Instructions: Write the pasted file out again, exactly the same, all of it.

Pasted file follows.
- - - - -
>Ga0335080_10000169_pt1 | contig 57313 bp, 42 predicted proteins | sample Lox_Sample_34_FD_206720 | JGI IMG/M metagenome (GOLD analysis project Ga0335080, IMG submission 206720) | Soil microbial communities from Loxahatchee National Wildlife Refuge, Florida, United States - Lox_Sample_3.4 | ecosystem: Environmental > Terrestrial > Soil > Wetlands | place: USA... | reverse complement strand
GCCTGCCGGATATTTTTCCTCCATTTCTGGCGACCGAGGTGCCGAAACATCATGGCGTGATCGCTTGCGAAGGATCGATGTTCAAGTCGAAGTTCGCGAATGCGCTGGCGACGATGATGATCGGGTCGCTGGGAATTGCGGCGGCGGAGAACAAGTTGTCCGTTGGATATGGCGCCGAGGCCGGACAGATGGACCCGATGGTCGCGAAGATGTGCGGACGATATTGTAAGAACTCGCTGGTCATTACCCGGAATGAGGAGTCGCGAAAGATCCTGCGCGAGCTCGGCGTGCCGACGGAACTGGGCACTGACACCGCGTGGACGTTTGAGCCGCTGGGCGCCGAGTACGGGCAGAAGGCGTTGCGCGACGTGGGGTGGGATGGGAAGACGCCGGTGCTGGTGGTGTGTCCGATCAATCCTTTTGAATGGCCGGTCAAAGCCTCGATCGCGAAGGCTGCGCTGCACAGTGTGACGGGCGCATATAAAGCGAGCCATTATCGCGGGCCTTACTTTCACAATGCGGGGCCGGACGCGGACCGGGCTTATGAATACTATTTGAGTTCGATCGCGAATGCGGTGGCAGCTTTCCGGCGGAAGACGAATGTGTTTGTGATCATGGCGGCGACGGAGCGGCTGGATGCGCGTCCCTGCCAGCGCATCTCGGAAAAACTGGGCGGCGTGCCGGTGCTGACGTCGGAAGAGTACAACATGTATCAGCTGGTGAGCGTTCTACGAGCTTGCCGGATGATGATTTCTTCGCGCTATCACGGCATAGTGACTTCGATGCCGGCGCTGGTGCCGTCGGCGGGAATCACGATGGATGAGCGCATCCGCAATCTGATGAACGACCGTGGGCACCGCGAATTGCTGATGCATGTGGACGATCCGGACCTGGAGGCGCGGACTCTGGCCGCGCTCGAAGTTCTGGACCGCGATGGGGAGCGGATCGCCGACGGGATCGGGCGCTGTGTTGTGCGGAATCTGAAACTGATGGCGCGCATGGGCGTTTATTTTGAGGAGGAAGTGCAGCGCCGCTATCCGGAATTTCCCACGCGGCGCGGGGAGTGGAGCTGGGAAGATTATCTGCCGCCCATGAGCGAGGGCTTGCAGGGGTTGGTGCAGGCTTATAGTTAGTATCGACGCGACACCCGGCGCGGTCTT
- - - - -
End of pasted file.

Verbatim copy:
>Ga0335080_10000169_pt1 | contig 57313 bp, 42 predicted proteins | sample Lox_Sample_34_FD_206720 | JGI IMG/M metagenome (GOLD analysis project Ga0335080, IMG submission 206720) | Soil microbial communities from Loxahatchee National Wildlife Refuge, Florida, United States - Lox_Sample_3.4 | ecosystem: Environmental > Terrestrial > Soil > Wetlands | place: USA... | reverse complement strand
GCCTGCCGGATATTTTTCCTCCATTTCTGGCGACCGAGGTGCCGAAACATCATGGCGTGATCGCTTGCGAAGGATCGATGTTCAAGTCGAAGTTCGCGAATGCGCTGGCGACGATGATGATCGGGTCGCTGGGAATTGCGGCGGCGGAGAACAAGTTGTCCGTTGGATATGGCGCCGAGGCCGGACAGATGGACCCGATGGTCGCGAAGATGTGCGGACGATATTGTAAGAACTCGCTGGTCATTACCCGGAATGAGGAGTCGCGAAAGATCCTGCGCGAGCTCGGCGTGCCGACGGAACTGGGCACTGACACCGCGTGGACGTTTGAGCCGCTGGGCGCCGAGTACGGGCAGAAGGCGTTGCGCGACGTGGGGTGGGATGGGAAGACGCCGGTGCTGGTGGTGTGTCCGATCAATCCTTTTGAATGGCCGGTCAAAGCCTCGATCGCGAAGGCTGCGCTGCACAGTGTGACGGGCGCATATAAAGCGAGCCATTATCGCGGGCCTTACTTTCACAATGCGGGGCCGGACGCGGACCGGGCTTATGAATACTATTTGAGTTCGATCGCGAATGCGGTGGCAGCTTTCCGGCGGAAGACGAATGTGTTTGTGATCATGGCGGCGACGGAGCGGCTGGATGCGCGTCCCTGCCAGCGCATCTCGGAAAAACTGGGCGGCGTGCCGGTGCTGACGTCGGAAGAGTACAACATGTATCAGCTGGTGAGCGTTCTACGAGCTTGCCGGATGATGATTTCTTCGCGCTATCACGGCATAGTGACTTCGATGCCGGCGCTGGTGCCGTCGGCGGGAATCACGATGGATGAGCGCATCCGCAATCTGATGAACGACCGTGGGCACCGCGAATTGCTGATGCATGTGGACGATCCGGACCTGGAGGCGCGGACTCTGGCCGCGCTCGAAGTTCTGGACCGCGATGGGGAGCGGATCGCCGACGGGATCGGGCGCTGTGTTGTGCGGAATCTGAAACTGATGGCGCGCATGGGCGTTTATTTTGAGGAGGAAGTGCAGCGCCGCTATCCGGAATTTCCCACGCGGCGCGGGGAGTGGAGCTGGGAAGATTATCTGCCGCCCATGAGCGAGGGCTTGCAGGGGTTGGTGCAGGCTTATAGTTAGTATCGACGCGACACCCGGCGCGGTCTT